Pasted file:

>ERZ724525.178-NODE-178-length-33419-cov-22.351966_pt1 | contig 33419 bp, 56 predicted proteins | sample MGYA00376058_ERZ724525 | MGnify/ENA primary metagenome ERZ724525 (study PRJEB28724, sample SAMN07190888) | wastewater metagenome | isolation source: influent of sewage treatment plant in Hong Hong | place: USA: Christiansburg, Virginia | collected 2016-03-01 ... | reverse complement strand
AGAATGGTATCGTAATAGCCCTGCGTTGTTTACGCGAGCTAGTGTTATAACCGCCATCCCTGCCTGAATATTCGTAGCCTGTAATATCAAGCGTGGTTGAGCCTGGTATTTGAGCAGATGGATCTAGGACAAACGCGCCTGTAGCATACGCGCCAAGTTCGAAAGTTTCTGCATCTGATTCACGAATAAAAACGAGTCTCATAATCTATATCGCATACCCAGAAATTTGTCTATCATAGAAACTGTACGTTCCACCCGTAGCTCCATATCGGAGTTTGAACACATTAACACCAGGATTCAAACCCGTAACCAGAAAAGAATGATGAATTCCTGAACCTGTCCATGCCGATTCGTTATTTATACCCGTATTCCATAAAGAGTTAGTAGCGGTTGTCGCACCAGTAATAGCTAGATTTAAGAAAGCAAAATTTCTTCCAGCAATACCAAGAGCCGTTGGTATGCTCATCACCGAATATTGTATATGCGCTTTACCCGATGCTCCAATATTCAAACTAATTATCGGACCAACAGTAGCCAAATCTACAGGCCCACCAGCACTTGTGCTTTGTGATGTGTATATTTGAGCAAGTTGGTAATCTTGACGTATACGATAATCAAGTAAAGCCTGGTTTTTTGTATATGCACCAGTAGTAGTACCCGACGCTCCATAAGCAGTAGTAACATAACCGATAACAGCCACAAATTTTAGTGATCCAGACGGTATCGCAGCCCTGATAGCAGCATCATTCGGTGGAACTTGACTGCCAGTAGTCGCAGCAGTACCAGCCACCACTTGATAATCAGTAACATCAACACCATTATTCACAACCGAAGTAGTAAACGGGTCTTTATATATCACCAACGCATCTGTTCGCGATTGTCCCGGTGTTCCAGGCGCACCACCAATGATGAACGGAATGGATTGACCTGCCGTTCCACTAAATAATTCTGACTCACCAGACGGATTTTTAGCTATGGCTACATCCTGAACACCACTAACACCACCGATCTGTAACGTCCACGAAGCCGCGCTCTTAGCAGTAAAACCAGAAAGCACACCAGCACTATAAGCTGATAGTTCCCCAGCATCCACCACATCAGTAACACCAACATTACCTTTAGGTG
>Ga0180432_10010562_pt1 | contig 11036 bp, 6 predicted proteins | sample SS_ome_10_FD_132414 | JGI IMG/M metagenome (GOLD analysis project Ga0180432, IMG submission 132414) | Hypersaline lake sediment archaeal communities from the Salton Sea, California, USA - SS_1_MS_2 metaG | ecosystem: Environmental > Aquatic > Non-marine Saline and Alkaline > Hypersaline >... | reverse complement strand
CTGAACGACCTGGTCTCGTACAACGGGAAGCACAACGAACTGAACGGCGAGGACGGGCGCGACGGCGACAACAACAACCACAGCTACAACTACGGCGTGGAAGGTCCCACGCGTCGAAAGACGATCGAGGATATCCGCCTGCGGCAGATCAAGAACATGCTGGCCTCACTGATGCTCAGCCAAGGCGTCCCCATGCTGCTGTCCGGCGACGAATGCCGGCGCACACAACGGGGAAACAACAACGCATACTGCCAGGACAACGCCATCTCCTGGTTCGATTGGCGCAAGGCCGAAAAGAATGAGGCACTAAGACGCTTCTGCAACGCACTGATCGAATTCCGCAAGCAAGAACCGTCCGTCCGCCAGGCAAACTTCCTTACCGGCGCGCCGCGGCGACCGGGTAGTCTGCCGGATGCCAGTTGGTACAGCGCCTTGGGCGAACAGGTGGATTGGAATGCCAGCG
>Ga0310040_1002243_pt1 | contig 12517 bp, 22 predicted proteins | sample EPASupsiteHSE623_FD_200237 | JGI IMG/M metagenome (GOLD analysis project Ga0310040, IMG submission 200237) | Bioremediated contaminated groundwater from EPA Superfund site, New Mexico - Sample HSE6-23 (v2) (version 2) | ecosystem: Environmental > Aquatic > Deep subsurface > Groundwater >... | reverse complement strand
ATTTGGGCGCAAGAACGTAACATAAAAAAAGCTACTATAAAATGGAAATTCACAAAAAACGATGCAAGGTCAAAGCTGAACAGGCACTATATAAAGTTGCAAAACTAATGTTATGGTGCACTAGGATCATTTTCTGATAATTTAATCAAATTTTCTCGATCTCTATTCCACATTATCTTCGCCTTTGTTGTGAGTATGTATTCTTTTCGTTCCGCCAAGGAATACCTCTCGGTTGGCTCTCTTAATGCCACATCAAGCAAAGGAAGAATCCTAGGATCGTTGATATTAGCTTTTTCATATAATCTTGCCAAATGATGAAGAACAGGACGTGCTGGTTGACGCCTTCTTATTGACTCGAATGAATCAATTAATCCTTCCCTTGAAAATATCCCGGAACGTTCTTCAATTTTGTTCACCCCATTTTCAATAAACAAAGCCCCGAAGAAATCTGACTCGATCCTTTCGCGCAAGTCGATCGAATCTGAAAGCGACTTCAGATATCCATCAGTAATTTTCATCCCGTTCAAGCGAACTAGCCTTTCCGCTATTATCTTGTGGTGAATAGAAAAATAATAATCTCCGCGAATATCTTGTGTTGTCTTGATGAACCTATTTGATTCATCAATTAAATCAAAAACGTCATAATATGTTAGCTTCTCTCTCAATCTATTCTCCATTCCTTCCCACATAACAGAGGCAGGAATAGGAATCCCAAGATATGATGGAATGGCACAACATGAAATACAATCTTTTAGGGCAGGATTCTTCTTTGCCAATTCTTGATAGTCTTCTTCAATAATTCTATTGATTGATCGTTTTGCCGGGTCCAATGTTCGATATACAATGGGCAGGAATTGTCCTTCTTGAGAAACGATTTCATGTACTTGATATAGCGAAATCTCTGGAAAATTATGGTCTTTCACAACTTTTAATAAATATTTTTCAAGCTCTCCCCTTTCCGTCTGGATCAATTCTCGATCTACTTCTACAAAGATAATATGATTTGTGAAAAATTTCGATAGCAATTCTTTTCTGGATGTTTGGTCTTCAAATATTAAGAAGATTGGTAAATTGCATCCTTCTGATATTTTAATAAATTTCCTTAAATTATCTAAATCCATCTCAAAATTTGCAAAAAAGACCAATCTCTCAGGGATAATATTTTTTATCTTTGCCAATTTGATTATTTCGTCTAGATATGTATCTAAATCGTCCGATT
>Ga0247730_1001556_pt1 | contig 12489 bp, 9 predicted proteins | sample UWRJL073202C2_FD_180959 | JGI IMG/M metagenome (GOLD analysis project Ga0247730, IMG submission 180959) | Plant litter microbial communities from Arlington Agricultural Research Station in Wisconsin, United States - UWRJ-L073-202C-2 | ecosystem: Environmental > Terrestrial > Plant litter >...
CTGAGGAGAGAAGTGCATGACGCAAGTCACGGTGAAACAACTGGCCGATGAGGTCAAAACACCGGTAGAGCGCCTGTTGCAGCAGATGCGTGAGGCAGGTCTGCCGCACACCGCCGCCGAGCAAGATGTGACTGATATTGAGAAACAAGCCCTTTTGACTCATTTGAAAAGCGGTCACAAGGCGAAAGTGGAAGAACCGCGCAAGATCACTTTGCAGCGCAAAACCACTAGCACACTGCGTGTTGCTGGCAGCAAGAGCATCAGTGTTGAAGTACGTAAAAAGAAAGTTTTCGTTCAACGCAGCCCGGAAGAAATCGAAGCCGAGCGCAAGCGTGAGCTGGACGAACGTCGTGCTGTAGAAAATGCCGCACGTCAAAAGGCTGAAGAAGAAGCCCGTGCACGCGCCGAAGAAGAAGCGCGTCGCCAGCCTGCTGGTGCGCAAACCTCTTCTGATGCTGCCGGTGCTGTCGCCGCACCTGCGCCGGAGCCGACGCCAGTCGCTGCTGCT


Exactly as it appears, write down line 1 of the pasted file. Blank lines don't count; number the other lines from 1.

>ERZ724525.178-NODE-178-length-33419-cov-22.351966_pt1 | contig 33419 bp, 56 predicted proteins | sample MGYA00376058_ERZ724525 | MGnify/ENA primary metagenome ERZ724525 (study PRJEB28724, sample SAMN07190888) | wastewater metagenome | isolation source: influent of sewage treatment plant in Hong Hong | place: USA: Christiansburg, Virginia | collected 2016-03-01 ... | reverse complement strand